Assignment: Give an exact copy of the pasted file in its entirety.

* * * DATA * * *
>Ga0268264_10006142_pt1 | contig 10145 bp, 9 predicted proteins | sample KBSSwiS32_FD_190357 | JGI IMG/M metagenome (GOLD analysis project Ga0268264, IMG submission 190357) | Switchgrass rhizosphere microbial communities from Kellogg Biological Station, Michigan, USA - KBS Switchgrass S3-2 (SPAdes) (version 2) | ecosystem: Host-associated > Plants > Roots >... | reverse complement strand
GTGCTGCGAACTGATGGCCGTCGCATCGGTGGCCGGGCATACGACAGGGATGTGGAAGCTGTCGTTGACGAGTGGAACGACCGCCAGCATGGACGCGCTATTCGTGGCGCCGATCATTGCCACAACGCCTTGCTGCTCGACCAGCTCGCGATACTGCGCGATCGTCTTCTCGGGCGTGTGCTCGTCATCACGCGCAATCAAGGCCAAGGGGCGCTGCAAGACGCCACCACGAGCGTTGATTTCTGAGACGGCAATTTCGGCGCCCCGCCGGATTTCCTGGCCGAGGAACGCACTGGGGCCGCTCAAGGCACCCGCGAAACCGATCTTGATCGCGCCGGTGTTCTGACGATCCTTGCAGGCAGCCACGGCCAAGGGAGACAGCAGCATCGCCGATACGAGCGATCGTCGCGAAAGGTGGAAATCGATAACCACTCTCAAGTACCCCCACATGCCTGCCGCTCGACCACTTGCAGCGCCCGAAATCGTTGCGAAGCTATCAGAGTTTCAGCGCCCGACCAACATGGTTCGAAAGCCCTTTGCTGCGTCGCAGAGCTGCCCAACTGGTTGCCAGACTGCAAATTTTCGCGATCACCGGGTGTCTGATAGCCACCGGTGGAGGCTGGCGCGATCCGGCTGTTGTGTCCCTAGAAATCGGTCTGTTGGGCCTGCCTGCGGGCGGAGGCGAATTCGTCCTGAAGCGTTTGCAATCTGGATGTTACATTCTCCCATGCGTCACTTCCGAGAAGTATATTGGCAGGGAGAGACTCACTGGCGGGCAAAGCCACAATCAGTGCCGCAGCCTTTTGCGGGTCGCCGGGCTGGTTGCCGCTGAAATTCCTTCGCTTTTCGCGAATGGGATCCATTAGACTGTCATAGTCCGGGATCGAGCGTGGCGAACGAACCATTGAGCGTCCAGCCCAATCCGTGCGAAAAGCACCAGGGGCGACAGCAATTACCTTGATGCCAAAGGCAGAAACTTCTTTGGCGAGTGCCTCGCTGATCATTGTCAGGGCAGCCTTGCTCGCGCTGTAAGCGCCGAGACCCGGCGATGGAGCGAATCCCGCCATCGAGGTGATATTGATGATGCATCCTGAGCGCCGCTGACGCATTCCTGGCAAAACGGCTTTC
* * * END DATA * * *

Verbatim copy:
>Ga0268264_10006142_pt1 | contig 10145 bp, 9 predicted proteins | sample KBSSwiS32_FD_190357 | JGI IMG/M metagenome (GOLD analysis project Ga0268264, IMG submission 190357) | Switchgrass rhizosphere microbial communities from Kellogg Biological Station, Michigan, USA - KBS Switchgrass S3-2 (SPAdes) (version 2) | ecosystem: Host-associated > Plants > Roots >... | reverse complement strand
GTGCTGCGAACTGATGGCCGTCGCATCGGTGGCCGGGCATACGACAGGGATGTGGAAGCTGTCGTTGACGAGTGGAACGACCGCCAGCATGGACGCGCTATTCGTGGCGCCGATCATTGCCACAACGCCTTGCTGCTCGACCAGCTCGCGATACTGCGCGATCGTCTTCTCGGGCGTGTGCTCGTCATCACGCGCAATCAAGGCCAAGGGGCGCTGCAAGACGCCACCACGAGCGTTGATTTCTGAGACGGCAATTTCGGCGCCCCGCCGGATTTCCTGGCCGAGGAACGCACTGGGGCCGCTCAAGGCACCCGCGAAACCGATCTTGATCGCGCCGGTGTTCTGACGATCCTTGCAGGCAGCCACGGCCAAGGGAGACAGCAGCATCGCCGATACGAGCGATCGTCGCGAAAGGTGGAAATCGATAACCACTCTCAAGTACCCCCACATGCCTGCCGCTCGACCACTTGCAGCGCCCGAAATCGTTGCGAAGCTATCAGAGTTTCAGCGCCCGACCAACATGGTTCGAAAGCCCTTTGCTGCGTCGCAGAGCTGCCCAACTGGTTGCCAGACTGCAAATTTTCGCGATCACCGGGTGTCTGATAGCCACCGGTGGAGGCTGGCGCGATCCGGCTGTTGTGTCCCTAGAAATCGGTCTGTTGGGCCTGCCTGCGGGCGGAGGCGAATTCGTCCTGAAGCGTTTGCAATCTGGATGTTACATTCTCCCATGCGTCACTTCCGAGAAGTATATTGGCAGGGAGAGACTCACTGGCGGGCAAAGCCACAATCAGTGCCGCAGCCTTTTGCGGGTCGCCGGGCTGGTTGCCGCTGAAATTCCTTCGCTTTTCGCGAATGGGATCCATTAGACTGTCATAGTCCGGGATCGAGCGTGGCGAACGAACCATTGAGCGTCCAGCCCAATCCGTGCGAAAAGCACCAGGGGCGACAGCAATTACCTTGATGCCAAAGGCAGAAACTTCTTTGGCGAGTGCCTCGCTGATCATTGTCAGGGCAGCCTTGCTCGCGCTGTAAGCGCCGAGACCCGGCGATGGAGCGAATCCCGCCATCGAGGTGATATTGATGATGCATCCTGAGCGCCGCTGACGCATTCCTGGCAAAACGGCTTTC